Friday, 6 June 2014

Jolly Tasty Drinkie

Globalisation's down-side can come in unexpected forms as the Chinese are discovering. They seem to  suffer from the French disease of 'language purity' (I understand that the Spanish try it was well via the Real Academia del Idioma), and are finding that in a world full of Anglo-Saxon 'English speakers' who wilfully pick up, create and drop words by the hundreds every year, its near impossible to stop these words invading the Chinese language as well.

So iPad and iTunes and YouTube (all brand names, rather than actual words), have invaded the language untouched by translations, whereas Coca Cola is 'tasty and jolly' in Chinese ... ironically many of the brand terms that are 'translated', are meaningless terms in English.

Jolly Tasty Drinkie!

In the long term, in any battle between a pictographic language and a phonetic language like English, there can only be one eventual winner. Where would English be without other people's words! - taxi, yacht, pyjama, mutton, orthodontist the list is endless ...including bamboo, Ketchup and tea. English wouldn't be the driving force that it is today if it hadn't embraced "foreign" words from just about everywhere.

In Wales, Welsh is force fed to the school population, despite it being all but dead, and they do the same nonsense with Gaelic in the Celtic fringes ... or in England, teaching French to the English. In the real world, Spanish (Americas), German (Europe) or Chinese (Trade) are the only viable alternatives to English, with "Ich bin ein Englander" (I am a monkey wrench) giving us shades of JFK's "Ich bin ein Berliner" (I am a doughnut).

Welcome to 'Globalisation' China ... you can't have your cake and eat it. Top economy, means global influences .... oh and good luck trying to export Chinese phrases or words nowadays, as you are only selling us our own inventions cheaper, not the brand new concepts that create new words.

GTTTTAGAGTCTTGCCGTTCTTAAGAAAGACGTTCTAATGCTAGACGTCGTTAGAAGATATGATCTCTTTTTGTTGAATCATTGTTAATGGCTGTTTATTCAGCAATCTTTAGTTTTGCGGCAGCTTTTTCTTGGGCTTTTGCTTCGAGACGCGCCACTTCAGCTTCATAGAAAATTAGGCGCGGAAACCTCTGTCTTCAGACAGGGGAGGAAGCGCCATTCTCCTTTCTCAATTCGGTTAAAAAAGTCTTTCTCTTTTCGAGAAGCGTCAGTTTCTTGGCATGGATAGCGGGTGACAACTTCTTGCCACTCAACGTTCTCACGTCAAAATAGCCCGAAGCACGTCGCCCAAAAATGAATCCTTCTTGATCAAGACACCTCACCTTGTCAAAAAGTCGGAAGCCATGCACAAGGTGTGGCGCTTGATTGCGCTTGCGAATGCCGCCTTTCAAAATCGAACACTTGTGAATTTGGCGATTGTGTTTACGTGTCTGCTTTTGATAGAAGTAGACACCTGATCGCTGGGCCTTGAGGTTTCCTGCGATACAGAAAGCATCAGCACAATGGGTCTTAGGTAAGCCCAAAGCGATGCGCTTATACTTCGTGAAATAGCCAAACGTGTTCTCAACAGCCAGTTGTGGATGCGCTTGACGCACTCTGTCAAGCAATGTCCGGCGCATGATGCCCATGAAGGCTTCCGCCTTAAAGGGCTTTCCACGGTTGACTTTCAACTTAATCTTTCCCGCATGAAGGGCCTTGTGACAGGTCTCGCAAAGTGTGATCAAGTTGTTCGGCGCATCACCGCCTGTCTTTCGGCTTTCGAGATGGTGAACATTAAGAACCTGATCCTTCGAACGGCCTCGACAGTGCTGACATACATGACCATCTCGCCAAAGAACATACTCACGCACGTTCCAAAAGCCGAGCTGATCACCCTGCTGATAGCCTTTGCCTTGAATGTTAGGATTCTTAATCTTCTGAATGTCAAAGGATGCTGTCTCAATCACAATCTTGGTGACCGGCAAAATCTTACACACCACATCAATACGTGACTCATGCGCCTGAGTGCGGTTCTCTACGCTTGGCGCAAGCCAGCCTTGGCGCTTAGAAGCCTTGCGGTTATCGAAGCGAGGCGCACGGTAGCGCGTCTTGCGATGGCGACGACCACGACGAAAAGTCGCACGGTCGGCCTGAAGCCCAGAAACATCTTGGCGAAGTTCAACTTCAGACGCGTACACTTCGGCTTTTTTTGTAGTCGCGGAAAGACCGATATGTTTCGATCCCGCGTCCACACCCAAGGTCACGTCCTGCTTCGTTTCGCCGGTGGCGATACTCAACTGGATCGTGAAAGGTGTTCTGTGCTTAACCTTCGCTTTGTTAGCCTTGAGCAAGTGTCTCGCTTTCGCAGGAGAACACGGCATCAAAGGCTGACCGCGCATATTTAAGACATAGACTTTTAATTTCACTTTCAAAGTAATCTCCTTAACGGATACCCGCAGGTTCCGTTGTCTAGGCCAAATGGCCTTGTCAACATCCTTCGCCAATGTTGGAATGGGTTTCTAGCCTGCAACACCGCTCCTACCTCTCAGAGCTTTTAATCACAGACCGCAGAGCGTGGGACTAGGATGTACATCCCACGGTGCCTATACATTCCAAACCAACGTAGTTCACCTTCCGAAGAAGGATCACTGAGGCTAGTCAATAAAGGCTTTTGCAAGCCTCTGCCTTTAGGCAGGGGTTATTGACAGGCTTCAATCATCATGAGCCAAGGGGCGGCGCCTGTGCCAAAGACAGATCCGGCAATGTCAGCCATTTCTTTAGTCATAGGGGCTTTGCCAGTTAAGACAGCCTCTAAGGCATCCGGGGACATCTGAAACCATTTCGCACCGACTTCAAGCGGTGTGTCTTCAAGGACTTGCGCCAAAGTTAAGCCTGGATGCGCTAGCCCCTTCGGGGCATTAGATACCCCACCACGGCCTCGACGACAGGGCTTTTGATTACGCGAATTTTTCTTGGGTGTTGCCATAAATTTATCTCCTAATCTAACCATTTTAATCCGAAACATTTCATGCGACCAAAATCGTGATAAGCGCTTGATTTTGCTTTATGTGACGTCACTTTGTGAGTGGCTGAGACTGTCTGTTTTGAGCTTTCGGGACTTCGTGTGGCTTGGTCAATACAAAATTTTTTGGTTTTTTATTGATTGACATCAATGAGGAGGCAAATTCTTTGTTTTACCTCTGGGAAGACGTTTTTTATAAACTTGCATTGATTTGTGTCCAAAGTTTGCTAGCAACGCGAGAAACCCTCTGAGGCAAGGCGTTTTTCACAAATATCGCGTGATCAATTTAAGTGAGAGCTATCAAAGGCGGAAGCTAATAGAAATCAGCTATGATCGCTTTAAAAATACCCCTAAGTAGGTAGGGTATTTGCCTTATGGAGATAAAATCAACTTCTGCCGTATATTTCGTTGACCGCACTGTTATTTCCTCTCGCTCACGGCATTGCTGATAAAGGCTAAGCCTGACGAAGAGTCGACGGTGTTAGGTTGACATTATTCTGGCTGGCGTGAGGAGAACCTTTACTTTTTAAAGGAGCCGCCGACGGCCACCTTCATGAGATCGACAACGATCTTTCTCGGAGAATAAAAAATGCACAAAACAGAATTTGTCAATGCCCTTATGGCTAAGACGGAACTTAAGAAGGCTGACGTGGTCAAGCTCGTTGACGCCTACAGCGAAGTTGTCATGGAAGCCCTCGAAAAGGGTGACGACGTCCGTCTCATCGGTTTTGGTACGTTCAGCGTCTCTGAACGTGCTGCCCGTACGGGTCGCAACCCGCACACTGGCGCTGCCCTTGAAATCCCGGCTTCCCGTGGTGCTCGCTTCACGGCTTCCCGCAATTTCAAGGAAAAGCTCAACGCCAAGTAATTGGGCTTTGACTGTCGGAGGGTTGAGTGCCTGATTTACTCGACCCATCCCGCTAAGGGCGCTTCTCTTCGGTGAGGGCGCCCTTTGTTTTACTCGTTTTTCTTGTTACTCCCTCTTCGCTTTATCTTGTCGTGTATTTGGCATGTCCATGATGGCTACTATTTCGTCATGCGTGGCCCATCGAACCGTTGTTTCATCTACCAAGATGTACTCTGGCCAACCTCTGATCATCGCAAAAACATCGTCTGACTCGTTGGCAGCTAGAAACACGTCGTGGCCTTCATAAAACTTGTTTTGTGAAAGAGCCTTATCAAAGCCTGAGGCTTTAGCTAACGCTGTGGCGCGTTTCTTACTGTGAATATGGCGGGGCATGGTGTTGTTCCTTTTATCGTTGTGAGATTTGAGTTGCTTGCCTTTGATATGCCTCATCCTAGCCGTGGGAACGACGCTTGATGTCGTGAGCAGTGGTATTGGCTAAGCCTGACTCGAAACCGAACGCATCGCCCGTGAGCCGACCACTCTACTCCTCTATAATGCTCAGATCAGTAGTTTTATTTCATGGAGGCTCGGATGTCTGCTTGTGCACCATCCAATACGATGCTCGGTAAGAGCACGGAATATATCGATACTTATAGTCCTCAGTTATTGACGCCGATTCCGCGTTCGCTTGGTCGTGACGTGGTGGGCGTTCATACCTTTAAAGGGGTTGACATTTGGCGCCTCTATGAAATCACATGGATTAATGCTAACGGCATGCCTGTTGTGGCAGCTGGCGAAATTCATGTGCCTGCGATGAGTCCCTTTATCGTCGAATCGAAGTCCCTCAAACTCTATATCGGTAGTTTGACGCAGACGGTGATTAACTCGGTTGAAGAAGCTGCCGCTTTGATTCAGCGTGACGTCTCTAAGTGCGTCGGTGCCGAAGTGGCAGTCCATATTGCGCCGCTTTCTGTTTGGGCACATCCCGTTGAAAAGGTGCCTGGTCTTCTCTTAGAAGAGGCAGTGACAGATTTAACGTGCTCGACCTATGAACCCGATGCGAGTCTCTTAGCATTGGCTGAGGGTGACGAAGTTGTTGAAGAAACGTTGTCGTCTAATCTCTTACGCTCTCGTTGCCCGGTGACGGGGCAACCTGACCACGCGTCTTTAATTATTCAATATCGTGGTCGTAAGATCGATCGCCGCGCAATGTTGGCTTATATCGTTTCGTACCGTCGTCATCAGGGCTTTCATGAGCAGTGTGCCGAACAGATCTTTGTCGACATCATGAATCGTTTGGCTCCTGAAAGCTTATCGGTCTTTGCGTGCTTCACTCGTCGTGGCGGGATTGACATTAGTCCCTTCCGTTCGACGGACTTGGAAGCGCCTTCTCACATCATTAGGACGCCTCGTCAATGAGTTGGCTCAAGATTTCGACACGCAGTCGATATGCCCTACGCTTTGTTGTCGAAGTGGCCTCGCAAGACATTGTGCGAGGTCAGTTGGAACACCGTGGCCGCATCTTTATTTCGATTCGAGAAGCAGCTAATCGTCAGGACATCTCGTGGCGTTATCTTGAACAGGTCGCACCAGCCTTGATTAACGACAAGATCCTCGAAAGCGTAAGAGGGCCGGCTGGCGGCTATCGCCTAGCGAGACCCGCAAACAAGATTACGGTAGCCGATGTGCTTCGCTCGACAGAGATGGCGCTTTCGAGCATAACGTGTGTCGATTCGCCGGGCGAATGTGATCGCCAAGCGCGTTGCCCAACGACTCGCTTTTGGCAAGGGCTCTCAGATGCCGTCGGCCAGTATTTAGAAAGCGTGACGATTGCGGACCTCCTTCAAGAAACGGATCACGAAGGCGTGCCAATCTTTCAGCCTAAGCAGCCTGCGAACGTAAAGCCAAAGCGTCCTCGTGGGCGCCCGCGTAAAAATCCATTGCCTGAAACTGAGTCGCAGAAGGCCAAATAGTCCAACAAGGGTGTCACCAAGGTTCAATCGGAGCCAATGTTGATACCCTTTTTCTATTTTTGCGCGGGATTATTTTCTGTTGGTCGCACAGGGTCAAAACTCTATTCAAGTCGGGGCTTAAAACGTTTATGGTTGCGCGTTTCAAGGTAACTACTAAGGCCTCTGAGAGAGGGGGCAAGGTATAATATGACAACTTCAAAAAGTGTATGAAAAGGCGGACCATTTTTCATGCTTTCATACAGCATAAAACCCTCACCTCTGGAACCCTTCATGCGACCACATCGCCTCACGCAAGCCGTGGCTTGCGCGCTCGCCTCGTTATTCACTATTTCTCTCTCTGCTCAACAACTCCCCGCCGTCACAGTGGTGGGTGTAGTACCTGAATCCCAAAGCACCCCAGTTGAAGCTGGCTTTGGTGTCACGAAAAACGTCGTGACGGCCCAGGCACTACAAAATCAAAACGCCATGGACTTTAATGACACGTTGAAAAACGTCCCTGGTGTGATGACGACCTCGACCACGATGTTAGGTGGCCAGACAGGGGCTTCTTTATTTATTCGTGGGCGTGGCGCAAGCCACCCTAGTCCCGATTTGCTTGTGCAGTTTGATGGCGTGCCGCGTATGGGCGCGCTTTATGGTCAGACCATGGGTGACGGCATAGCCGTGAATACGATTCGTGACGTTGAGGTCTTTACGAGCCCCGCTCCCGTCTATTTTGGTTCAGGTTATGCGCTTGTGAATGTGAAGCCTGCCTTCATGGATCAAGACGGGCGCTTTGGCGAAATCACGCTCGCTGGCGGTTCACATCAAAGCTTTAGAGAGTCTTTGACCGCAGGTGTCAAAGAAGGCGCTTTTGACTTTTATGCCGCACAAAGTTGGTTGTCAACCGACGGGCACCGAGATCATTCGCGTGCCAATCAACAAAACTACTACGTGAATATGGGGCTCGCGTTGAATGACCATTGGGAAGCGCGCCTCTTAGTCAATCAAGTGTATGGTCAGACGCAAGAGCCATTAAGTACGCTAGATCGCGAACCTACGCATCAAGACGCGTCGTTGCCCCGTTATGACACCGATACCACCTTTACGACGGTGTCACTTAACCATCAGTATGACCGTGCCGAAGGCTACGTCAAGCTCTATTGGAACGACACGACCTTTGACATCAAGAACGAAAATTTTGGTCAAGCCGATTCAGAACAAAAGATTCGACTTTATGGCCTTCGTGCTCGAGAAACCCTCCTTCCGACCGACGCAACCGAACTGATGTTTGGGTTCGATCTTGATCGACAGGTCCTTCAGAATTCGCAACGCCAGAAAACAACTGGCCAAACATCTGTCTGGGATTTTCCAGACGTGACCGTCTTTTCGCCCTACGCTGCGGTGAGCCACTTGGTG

1. Pictographic vs letters must be very similar to Roman Numerals vs numbers, as you said, no contest.
    Speaking of Wales [the birthplace of the equals-sign] I heard that in a few year's time there will be more Englanders than Welsh living there.

    1. Well I live and learn ... the '=' (equals) sign was invented in 1557 by Robert Recorde, a Welsh physician and mathematician ... I admit I had never thought about who had invented them.

      Apparently the '+' (plus) sign was first mentioned by the Italian Nicole Oresme in the 14th century.

      The '-' (minus) sign seems to have developed as a shorthand from a tilde written over a letter 'm' when used to indicate subtraction - the resulting 'm̄' standing for meno, i.e., minus in Latin.

      As for your other point 'more Englanders than Welsh living there.' ... well English speakers certainly. However I would contend that in modern BBC PC think, their children would be 'Welsh' and not 'Englanders' (Except to the native Welsh who will always think of them as 'Englanders'), so the problem, if such it is, will be gone inside a generation ... at least to the BBC's satisfaction LOL.


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